- I find that Mr Nicol did ask Mr Diab to approve the change to the roof and that Mr Diab approved that change. In any event, it is indisputable that Mr Diab saw the structure for the roof being built and I find that he knew, as an experienced builder, that the structure was to support an insulated roof as opposed to a colourbond roof. Mr Diab, by not objecting to what he saw and by his conduct in acquiescing to the change, agreed to the change on behalf of MPB and thereby to a variation of the contract MPB had with Mr Nicol. The variation was to change the roof from a colourbond roof to an insulated roof. Further, there was an implied term that a reasonable price would be paid for any extra work associated with the new roof.
- I find, accordingly, that MPB is liable to Mr Nicol for the reasonable sums incurred by him in completing the garage job, which includes the costs associated with the new roof. Mr Nicol has said that this amount totals $28,402.74. Mr Nicol says that he withdraws his claim for $3,244.78 which is owing for ‘stage 3’ of the work at the Emersons’. This latter claim was for work started under the second contract MPB entered with the Emersons that does not relate to the construction of the double garage.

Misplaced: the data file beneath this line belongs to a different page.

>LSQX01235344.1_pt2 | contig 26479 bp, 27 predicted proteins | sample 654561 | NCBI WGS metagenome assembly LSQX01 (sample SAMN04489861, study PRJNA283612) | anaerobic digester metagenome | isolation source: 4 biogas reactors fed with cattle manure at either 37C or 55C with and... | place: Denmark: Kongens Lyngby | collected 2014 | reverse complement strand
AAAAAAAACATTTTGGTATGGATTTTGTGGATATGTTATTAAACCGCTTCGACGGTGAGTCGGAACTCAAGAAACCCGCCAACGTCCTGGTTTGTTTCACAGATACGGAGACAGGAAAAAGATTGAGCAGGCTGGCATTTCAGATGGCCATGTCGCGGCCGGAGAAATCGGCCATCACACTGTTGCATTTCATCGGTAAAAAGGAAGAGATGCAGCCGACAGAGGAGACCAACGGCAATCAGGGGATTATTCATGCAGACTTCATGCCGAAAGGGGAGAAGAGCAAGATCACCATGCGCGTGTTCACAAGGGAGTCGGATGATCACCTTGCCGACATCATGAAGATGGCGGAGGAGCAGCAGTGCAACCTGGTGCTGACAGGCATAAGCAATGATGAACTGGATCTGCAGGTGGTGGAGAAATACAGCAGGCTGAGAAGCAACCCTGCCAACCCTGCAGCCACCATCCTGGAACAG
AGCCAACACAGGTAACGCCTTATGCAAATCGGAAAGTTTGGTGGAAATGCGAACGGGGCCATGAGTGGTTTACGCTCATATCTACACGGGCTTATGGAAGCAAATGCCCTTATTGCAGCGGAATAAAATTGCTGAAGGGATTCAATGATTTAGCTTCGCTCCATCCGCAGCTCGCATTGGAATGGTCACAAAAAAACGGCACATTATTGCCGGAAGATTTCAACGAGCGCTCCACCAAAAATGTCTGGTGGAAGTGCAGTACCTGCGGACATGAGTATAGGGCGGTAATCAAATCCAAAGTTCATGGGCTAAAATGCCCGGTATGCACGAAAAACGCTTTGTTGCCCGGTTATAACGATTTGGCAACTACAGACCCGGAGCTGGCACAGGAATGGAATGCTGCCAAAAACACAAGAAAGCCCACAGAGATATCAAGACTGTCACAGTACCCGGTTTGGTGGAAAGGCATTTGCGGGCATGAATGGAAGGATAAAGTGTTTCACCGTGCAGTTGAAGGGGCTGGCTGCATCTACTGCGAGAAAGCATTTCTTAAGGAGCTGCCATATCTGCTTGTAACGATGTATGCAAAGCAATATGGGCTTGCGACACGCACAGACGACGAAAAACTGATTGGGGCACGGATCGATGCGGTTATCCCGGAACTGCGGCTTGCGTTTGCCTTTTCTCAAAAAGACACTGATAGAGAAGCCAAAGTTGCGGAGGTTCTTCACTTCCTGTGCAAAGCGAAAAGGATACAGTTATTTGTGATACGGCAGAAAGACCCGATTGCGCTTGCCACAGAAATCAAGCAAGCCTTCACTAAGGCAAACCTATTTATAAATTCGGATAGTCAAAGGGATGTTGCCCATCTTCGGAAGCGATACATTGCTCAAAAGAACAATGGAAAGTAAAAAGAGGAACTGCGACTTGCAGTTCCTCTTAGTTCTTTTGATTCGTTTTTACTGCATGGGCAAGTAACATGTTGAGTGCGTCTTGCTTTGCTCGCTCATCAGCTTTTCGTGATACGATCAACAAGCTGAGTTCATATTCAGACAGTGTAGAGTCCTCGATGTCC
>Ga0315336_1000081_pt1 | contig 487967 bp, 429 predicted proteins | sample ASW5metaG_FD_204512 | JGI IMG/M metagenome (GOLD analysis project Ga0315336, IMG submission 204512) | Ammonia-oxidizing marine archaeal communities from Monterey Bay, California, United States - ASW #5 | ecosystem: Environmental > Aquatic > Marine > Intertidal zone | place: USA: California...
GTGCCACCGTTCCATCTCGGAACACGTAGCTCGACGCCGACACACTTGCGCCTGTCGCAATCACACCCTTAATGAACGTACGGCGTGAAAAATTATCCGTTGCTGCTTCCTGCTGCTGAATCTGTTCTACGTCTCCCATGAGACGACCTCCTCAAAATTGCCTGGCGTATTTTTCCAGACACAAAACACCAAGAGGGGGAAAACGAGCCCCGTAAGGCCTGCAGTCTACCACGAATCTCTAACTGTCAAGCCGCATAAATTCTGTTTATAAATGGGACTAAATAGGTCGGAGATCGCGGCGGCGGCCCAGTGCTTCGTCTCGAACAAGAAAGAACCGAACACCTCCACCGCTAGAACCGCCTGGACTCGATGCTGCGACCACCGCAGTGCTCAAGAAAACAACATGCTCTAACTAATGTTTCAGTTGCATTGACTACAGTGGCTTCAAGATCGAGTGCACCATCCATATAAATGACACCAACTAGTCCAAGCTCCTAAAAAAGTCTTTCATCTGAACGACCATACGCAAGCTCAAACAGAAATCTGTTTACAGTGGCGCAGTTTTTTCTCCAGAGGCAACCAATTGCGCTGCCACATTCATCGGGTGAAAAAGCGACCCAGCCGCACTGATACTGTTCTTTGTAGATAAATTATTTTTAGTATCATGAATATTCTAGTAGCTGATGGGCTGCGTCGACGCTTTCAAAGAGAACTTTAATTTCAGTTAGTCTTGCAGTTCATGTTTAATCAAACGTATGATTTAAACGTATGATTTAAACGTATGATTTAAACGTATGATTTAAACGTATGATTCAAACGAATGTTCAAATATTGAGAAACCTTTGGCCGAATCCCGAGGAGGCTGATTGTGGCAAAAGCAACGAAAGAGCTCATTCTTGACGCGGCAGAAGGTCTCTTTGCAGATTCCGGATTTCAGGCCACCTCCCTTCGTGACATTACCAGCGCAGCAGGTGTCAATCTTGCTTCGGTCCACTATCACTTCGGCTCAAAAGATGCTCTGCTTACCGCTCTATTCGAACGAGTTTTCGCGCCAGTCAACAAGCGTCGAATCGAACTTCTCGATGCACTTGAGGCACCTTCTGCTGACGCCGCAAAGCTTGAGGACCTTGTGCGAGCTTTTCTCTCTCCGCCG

- I note that Mr Stewart was named as an applicant in the proceedings but did not seek relief against MPB. It does not appear that Mr Stewart has any claim in respect of the contract between MPB and Mr Nicol. Mr Stewart was engaged by Mr Nicol. Accordingly, I dismiss the claim by Mr Stewart.
- There is the remaining issue which is how to deal with the amounts Mr Diab says he expended in completing the job. As I have already found that there was a fixed price contract for $50,000 I must take these amounts off the amount owing to Mr Nicol if I find that they were included in the scope of work. While there is some argument that Mr Nicol was prevented from completing the job, there were no submissions that the contract had been repudiated by MPB. On that basis, and doing the best I can, I find that MPB must pay Mr Nicol $28,402.74 less the $9,022 MPB paid other sub-contractors to complete the garage.
- Accordingly, I order that MPB pay Mr Nicol $19,380.74 by 4:00pm on 26 May 2020. I order that there be no order as to costs.
 Plan: General Notes, sheet 2.
 Letter from Neil Lesslie to John Nicol dated 27 March 2019.
 Tallerman & Co Pty Ltd v Nathan’s Merchandise (Victoria) Pty Ltd (1957) 98 CLR 93.
 BP Refinery (Westernport) Pty Ltd v Hastings Shire Council (1977) 180 CLR 266, 286; Tekmat Pty Ltd v Dosto Pty Ltd (1990) 102 FLR 240, 248.
 (1988) 5 BPR 11 110, 11 117, approved in GEC Marconi Systems Pty Ltd v BHP Information Technology Pty Ltd  FCA 50.
  2 VR 32, 81.
 (1988) 5 BPR 11 110, 11 118.
 Film Bars Pty Ltd v Pacific Film Laboratories Pty Ltd (1979) 1 BPR 9251, 9255.
- Published Case Name:
John Nicol and Keith Stewart v Mobile Project Building Pty Ltd
- Shortened Case Name:
Nicol v Mobile Project Building Pty Ltd
 QCAT 125
28 Apr 2020